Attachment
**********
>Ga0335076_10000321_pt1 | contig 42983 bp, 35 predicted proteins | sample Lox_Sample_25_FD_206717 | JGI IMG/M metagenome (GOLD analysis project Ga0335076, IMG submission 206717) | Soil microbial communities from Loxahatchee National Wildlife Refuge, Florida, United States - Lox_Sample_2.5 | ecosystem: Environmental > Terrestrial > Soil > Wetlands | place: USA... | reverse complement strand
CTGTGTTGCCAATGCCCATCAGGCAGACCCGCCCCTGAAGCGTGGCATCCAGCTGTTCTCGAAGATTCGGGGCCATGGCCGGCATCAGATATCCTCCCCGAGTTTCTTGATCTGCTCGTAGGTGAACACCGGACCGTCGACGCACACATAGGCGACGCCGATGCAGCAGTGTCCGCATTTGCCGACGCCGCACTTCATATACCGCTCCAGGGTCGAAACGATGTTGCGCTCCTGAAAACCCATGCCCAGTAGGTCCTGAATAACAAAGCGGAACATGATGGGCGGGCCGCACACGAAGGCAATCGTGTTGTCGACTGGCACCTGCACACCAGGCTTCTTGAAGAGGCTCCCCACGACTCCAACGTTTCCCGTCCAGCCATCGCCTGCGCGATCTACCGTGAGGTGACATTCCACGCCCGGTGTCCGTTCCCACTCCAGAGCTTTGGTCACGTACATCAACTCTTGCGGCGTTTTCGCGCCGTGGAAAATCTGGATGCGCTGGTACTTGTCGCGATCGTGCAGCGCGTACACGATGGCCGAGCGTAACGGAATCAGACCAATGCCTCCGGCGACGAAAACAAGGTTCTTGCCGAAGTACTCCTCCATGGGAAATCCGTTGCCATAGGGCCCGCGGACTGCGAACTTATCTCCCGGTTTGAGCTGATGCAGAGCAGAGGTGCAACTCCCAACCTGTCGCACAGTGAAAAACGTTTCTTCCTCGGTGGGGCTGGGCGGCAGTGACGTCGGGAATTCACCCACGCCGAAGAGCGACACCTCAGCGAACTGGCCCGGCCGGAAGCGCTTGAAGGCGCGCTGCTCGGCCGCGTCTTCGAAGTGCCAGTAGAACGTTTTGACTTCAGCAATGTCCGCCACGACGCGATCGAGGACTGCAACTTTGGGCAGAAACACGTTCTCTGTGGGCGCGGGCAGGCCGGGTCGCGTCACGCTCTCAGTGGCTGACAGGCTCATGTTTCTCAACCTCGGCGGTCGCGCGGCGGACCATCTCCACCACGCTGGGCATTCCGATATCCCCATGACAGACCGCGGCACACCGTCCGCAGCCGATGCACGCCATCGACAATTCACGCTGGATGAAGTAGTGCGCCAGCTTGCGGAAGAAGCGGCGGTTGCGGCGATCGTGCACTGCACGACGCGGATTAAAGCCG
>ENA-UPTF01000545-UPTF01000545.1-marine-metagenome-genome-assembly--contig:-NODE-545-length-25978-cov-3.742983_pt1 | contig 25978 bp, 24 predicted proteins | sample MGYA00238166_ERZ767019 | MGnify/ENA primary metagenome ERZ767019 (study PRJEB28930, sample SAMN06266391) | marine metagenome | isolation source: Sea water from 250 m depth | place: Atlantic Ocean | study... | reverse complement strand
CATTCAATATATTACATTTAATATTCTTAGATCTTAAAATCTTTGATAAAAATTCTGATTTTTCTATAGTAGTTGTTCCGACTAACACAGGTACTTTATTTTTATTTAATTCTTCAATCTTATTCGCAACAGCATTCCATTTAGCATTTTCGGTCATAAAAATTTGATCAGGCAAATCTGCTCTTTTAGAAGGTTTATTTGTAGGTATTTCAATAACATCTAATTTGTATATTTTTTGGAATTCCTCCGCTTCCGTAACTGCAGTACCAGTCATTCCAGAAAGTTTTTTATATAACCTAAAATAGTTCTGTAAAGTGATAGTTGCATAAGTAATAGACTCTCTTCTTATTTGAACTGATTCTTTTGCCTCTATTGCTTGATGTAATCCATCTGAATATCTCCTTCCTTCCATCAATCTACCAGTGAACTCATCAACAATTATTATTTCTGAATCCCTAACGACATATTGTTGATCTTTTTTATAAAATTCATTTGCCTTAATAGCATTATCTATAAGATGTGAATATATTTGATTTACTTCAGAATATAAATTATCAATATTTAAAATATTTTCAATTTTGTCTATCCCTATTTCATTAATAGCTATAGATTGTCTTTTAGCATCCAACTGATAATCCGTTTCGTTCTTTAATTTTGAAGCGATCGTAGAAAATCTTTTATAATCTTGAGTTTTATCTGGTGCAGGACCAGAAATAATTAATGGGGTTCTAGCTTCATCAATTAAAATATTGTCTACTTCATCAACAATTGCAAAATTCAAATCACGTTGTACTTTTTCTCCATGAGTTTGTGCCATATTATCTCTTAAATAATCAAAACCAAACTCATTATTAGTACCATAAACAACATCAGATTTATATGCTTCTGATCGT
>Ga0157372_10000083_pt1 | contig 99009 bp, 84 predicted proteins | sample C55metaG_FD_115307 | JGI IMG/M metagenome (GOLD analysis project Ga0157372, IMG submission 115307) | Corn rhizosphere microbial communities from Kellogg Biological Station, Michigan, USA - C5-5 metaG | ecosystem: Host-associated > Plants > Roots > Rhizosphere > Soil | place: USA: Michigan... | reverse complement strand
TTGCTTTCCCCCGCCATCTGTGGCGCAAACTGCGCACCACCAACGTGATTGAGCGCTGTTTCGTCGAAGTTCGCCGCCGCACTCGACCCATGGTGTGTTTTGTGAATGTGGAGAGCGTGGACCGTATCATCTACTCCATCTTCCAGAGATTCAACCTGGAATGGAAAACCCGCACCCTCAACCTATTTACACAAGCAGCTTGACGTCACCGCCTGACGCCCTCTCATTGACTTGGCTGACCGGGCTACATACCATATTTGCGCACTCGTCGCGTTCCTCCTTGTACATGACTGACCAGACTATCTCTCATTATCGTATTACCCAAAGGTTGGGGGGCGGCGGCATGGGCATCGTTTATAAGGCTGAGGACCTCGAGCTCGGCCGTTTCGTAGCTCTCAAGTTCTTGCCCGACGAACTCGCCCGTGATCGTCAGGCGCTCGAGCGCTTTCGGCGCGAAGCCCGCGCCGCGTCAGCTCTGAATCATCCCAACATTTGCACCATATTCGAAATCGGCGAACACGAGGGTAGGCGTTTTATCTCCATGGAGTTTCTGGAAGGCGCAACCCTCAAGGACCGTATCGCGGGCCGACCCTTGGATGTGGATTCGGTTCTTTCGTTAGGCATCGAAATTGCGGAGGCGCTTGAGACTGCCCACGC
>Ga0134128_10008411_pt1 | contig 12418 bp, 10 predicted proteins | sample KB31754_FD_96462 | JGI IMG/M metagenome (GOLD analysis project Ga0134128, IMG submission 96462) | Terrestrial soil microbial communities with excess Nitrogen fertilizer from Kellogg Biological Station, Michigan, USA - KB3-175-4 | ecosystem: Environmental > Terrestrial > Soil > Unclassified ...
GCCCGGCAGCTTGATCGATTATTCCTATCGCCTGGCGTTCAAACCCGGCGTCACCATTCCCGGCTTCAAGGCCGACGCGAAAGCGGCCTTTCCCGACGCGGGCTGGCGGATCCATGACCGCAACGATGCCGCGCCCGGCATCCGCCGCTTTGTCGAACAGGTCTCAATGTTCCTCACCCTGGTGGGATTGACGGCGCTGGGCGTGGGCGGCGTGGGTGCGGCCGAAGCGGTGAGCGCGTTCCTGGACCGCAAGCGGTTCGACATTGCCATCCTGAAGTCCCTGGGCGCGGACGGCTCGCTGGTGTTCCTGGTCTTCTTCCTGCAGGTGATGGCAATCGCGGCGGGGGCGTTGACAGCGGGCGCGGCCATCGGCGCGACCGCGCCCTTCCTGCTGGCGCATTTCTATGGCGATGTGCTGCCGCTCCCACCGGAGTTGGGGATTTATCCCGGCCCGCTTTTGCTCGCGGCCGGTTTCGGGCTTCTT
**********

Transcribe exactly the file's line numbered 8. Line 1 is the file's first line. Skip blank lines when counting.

GCCCGGCAGCTTGATCGATTATTCCTATCGCCTGGCGTTCAAACCCGGCGTCACCATTCCCGGCTTCAAGGCCGACGCGAAAGCGGCCTTTCCCGACGCGGGCTGGCGGATCCATGACCGCAACGATGCCGCGCCCGGCATCCGCCGCTTTGTCGAACAGGTCTCAATGTTCCTCACCCTGGTGGGATTGACGGCGCTGGGCGTGGGCGGCGTGGGTGCGGCCGAAGCGGTGAGCGCGTTCCTGGACCGCAAGCGGTTCGACATTGCCATCCTGAAGTCCCTGGGCGCGGACGGCTCGCTGGTGTTCCTGGTCTTCTTCCTGCAGGTGATGGCAATCGCGGCGGGGGCGTTGACAGCGGGCGCGGCCATCGGCGCGACCGCGCCCTTCCTGCTGGCGCATTTCTATGGCGATGTGCTGCCGCTCCCACCGGAGTTGGGGATTTATCCCGGCCCGCTTTTGCTCGCGGCCGGTTTCGGGCTTCTT